Tebow’s global impact off the field is Hall of Fame stuff

Gators football players welcome prom-goers on the red carpet at Tim Tebow's "Night to Shine," a prom for people with special needs, at the Grace United Methodist Church on Feb. 9, 2018 in Gainesville. [Suzanna Mars/Correspondent]
By Gene Frenette/Florida Times-Union
For the last six years, usually on the Friday night before Valentine’s Day and right after the NFL puts on its greatest worldwide spectacle, Tim Tebow takes an active part in what is now his life-changing Super Bowl.
Jacksonville’s Heisman Trophy-winning quarterback may not throw a pass, but he still delivers what should be considered the most impressive performance of his transcendent career.
As many people know, the Tim Tebow Foundation has an annual “Night To Shine” event that allows special-needs kids ages 14 or older a chance to attend their own prom, which was launched in 2014 through 44 host churches of 14 different denominations.
“Night To Shine” has grown to such epic proportions that last week’s event produced numbers more astounding than anything Tebow ever had in the NFL or at the University of Florida.
Let this stat line marinate in your head for a minute: over approximately a 72-hour time period, with allowances for time zone differences around the world, proms were held in 34 different countries, all 50 U.S. states, by 721 host churches and 36 denominations.
Tebow boarded a private plane with a traveling party of 16 people and made a surprise guest appearance at eight locations. He started in Europe by going to proms in Albania, Rome and Paris, then jetted over to New Jersey, Tallahassee (Genesis Church), Memphis, Birmingham and Mississippi to share his message of love and hope with special-needs prom attendees.
Sure, what quarterback Patrick Mahomes did to help the Kansas City Chiefs win Super Bowl LIV over the San Francisco 49ers was impressive. But imagine the level of passion and commitment it takes for Tebow, plus his entire foundation team of 20 full-time employees and 215,000 volunteers worldwide, to pull off this stupendous event?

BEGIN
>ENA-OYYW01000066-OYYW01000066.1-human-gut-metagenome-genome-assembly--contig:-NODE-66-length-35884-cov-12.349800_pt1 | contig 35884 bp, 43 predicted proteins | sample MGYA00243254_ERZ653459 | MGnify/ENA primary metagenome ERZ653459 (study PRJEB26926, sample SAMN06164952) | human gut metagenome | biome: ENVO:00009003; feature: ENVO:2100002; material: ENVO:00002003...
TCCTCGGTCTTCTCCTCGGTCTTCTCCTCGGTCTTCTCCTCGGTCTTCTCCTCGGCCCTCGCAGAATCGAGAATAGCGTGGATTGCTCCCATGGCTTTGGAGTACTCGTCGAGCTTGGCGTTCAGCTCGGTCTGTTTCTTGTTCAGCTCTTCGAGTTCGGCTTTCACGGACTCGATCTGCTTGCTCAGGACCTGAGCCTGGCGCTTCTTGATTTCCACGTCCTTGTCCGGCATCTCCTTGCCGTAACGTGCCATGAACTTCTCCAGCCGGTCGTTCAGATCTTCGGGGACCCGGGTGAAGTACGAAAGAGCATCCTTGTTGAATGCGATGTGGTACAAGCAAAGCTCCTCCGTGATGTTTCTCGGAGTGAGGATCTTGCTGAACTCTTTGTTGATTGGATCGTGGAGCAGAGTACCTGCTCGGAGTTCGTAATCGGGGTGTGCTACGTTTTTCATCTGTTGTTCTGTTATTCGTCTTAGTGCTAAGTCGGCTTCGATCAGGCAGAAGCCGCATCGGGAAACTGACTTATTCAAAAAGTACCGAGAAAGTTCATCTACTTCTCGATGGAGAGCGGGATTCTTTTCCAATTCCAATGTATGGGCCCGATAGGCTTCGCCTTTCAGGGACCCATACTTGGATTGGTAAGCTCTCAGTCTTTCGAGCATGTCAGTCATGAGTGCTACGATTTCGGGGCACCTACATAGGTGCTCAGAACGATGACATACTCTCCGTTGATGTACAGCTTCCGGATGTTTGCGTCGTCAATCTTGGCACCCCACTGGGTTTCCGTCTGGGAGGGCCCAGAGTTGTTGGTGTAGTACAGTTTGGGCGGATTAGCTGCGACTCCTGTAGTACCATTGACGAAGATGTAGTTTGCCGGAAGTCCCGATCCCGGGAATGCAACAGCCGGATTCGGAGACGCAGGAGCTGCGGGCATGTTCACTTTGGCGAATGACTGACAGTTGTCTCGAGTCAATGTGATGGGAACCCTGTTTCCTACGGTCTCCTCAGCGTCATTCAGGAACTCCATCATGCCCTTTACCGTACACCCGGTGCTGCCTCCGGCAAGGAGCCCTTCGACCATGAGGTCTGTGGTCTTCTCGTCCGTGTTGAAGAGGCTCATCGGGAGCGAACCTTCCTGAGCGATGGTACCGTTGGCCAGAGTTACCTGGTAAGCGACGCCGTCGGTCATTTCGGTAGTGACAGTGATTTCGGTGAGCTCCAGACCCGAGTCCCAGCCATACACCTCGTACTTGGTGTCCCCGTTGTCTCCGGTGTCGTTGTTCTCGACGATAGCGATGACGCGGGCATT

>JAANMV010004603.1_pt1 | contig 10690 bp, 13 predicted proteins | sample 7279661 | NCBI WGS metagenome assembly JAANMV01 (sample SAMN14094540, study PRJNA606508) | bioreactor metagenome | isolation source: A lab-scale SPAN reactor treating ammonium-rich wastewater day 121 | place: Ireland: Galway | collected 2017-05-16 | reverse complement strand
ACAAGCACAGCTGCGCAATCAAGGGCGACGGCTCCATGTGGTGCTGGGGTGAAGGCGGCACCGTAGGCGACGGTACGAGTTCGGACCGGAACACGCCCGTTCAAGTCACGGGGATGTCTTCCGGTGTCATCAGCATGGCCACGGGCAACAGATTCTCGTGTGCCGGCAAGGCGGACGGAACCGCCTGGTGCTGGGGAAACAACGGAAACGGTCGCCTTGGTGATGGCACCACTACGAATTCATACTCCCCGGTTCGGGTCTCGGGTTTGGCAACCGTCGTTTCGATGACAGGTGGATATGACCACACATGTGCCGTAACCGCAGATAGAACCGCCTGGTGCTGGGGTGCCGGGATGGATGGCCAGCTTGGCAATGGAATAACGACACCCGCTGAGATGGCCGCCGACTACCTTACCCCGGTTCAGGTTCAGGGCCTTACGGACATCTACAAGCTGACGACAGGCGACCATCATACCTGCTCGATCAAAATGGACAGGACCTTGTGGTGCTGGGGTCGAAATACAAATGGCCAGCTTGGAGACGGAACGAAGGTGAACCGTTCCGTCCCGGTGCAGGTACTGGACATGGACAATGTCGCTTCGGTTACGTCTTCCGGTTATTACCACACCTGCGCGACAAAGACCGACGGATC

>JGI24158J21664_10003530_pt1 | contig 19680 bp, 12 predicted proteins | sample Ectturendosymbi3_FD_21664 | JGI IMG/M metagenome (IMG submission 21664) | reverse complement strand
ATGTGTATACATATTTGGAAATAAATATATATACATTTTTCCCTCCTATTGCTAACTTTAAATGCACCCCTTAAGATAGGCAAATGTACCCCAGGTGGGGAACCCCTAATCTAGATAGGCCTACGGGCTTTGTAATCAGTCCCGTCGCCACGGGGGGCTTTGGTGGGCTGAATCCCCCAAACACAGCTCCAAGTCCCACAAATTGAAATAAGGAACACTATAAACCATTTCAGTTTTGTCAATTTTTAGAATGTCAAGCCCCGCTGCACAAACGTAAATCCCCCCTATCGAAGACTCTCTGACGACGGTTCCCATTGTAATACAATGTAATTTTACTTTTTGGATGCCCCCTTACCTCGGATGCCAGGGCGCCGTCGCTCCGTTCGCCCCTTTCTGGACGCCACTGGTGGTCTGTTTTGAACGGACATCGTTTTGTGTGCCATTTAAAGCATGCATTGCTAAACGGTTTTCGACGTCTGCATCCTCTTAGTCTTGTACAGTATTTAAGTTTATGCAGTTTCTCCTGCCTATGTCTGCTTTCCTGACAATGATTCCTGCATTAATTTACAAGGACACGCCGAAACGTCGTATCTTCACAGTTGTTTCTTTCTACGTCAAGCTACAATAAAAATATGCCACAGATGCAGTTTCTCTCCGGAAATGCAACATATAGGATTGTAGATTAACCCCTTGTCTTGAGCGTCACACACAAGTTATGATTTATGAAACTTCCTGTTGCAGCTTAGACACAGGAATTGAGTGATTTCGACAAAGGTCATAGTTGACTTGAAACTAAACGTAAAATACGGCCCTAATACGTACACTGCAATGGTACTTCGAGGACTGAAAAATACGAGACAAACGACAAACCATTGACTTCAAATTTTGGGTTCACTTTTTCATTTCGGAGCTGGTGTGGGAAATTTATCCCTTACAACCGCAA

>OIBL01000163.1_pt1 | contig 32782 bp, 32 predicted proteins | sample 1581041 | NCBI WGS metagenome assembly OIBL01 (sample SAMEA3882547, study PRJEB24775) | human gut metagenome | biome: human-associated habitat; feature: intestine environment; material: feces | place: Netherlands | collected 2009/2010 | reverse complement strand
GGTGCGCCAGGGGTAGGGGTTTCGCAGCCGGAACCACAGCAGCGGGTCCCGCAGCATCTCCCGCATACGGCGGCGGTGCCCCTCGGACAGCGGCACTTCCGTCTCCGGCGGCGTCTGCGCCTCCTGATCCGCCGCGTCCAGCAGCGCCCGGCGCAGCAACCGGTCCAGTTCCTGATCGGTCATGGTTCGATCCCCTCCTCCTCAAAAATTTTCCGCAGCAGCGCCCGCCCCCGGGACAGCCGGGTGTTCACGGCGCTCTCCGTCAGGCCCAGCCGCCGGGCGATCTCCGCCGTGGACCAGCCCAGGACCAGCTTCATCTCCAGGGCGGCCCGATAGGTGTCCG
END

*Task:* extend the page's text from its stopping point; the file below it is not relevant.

Keep in mind, Tebow, 32, just got married three weeks ago to a former Miss Universe, Demi-Leigh Nel-Peters, in South Africa. He leaves this week for the New York Mets spring training in Port St. Lucie to keep pursing his dream of being a Major League Baseball player.
On top of his fall football duties as an analyst for the SEC Network, Tebow maintains a pretty hectic schedule. There are constant requests for his time from everyone because of his celebrity status and potential impact on many charitable endeavors.
But nothing stirs Tebow’s passion quite like making lives better for special-needs kids. This was all triggered by something he witnessed in the Philippines, his birthplace, during a mission trip for his father Bob’s ministry in the summer of 2003.
It was Tim’s first time spreading the gospel message as a speaker and, according to Bob, his youngest of five kids was puzzled over seeing two boys carrying a crippled boy (he was born with backward feet) named Sherwood away before he was set to deliver his message. Tim wanted to know why Sherwood was being taken away.
The reason broke Tim’s heart. It turned out the principal of the school where Tebow was preaching didn’t want Sherwood to be seen because they were ashamed of him.
“Tim ended up sharing the gospel with Sherwood,” said Bob. “He carried Sherwood to the jeep and said, ‘One day, I’ll see you in heaven and race you.’ ”